Even though flowering times are important indicators of how plants are responding to climate change, we still need to characterize the flowering patterns of a larger number of species. Only by doing so we will be able to have a better understanding of the extension of possible shifts in the phenological activities of plants in response to changes in climate. However, long-term time series demand an ongoing monitoring in the field and are, thus, difficult to compile. In order to fill this gap, researchers have been using biological collections as sources of phenological information. Specimens in herbaria have been collected for a long time and often include information on the phenology of the individual, making these collections invaluable sources of long-term datasets. Here, we plan on building a series of algorithms to gather information on the flowering times of specimens in virtual collections in Brazil. These algorithms will help us collect and process text and image data to determine if a given specimen was flowering when it was collected. We will select those species with distinctive flowers and records that span for long periods. This way, we will be able to determine the flowering patterns of a larger number of species. Next, we will match these patterns with climate cues, such as temperature and rainfall. After determining the periods of flowering activities of each selected species and to which, if any, climate variables they respond, we will look for evidence of shifts in species time series in response to shifts to changes in the climate.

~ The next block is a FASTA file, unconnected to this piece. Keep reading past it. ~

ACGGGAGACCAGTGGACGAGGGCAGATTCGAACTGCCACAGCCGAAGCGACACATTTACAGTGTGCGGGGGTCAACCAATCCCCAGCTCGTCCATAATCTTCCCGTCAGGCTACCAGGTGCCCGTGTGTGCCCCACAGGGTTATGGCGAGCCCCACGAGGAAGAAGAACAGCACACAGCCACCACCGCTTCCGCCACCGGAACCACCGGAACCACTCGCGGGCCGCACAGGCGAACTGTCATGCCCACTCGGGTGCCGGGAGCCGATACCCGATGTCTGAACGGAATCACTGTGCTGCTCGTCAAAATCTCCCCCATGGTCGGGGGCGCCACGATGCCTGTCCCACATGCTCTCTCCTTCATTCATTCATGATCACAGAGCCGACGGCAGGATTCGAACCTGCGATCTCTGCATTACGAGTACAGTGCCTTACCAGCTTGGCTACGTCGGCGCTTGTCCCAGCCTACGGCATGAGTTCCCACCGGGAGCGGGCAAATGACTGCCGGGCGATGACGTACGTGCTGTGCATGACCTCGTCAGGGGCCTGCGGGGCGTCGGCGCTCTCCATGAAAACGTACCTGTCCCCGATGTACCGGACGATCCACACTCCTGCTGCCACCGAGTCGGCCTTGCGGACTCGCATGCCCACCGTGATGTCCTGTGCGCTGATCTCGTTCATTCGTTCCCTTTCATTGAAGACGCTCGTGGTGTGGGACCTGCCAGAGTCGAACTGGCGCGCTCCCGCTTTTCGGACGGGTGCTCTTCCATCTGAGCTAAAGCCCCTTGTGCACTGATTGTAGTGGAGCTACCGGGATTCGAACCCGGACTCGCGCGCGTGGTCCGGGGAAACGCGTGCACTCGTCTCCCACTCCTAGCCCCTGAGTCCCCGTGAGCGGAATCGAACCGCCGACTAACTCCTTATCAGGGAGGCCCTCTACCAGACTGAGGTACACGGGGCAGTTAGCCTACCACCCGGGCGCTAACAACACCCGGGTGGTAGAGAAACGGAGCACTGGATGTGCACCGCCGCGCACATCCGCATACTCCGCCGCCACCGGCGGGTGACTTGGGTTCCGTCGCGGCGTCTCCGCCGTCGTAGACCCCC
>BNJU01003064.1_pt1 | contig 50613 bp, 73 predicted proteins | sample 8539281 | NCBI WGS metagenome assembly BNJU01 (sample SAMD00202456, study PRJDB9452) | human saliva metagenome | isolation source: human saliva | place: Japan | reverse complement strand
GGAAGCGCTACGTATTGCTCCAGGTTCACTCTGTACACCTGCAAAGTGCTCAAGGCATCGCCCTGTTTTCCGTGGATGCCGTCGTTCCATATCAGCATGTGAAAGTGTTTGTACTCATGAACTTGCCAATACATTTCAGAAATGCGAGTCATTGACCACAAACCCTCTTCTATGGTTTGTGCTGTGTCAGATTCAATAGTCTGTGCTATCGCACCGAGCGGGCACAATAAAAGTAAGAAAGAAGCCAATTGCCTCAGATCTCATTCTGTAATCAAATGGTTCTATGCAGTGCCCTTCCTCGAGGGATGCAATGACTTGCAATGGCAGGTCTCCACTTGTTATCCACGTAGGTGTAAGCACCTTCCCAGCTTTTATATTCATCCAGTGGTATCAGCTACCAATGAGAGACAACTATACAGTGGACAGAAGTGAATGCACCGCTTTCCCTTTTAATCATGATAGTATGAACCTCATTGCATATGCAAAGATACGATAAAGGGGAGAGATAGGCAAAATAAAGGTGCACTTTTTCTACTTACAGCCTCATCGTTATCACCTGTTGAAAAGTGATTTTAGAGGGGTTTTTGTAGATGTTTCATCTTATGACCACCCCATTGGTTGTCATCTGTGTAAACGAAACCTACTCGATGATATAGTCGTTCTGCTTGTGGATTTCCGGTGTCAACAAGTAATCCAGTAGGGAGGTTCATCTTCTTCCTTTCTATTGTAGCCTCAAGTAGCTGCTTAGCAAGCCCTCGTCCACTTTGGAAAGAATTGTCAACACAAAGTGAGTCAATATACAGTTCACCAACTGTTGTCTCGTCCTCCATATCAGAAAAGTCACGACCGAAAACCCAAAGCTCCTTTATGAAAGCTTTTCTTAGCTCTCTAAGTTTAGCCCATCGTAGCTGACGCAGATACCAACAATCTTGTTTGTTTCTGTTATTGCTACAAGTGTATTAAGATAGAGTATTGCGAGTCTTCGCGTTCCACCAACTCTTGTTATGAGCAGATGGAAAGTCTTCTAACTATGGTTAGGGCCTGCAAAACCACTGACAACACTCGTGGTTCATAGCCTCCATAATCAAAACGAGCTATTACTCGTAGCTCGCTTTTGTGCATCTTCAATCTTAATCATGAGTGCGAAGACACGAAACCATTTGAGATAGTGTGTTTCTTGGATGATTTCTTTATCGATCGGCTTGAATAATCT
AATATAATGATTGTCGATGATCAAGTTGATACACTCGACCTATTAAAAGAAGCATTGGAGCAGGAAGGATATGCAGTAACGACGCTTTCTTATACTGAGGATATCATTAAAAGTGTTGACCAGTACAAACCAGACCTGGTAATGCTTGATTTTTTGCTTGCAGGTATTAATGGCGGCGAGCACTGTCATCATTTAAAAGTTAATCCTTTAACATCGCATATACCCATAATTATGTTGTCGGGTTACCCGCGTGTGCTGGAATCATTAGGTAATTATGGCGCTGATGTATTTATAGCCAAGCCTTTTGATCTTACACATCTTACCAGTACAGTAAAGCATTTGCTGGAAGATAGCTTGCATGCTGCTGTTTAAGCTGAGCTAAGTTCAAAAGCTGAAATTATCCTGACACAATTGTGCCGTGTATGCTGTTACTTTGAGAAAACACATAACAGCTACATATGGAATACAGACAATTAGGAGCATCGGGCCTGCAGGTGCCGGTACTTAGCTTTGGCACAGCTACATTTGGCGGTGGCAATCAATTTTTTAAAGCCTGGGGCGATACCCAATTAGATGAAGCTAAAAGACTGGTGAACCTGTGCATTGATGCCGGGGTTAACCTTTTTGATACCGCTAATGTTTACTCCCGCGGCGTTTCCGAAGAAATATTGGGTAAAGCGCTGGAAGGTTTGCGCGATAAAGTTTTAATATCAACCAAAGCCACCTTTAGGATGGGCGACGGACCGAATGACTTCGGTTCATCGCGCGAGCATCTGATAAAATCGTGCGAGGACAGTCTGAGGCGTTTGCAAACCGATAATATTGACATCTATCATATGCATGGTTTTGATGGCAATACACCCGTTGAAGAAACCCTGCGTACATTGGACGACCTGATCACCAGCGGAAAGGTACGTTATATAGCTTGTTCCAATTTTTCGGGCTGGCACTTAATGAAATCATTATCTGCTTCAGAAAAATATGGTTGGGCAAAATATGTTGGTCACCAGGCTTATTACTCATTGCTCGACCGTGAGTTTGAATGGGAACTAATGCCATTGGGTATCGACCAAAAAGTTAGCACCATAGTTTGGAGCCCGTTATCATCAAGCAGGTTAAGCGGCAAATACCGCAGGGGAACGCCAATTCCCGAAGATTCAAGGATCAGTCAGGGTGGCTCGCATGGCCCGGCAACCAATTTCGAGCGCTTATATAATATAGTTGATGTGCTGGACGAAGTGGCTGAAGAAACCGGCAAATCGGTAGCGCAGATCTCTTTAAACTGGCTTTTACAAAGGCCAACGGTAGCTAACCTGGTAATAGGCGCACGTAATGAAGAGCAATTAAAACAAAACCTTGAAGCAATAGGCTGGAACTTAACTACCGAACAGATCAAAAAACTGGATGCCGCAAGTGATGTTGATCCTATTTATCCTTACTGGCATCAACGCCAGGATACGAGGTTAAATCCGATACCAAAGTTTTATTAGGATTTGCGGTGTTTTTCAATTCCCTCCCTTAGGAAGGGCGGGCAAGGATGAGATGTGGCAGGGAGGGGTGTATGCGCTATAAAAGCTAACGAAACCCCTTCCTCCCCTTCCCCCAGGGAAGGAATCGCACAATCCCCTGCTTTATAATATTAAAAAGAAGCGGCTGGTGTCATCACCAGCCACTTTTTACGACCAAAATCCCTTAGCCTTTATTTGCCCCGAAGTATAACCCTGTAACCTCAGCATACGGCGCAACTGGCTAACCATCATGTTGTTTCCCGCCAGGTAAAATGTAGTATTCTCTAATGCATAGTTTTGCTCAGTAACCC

News published in Agência FAPESP Newsletter about the scholarship: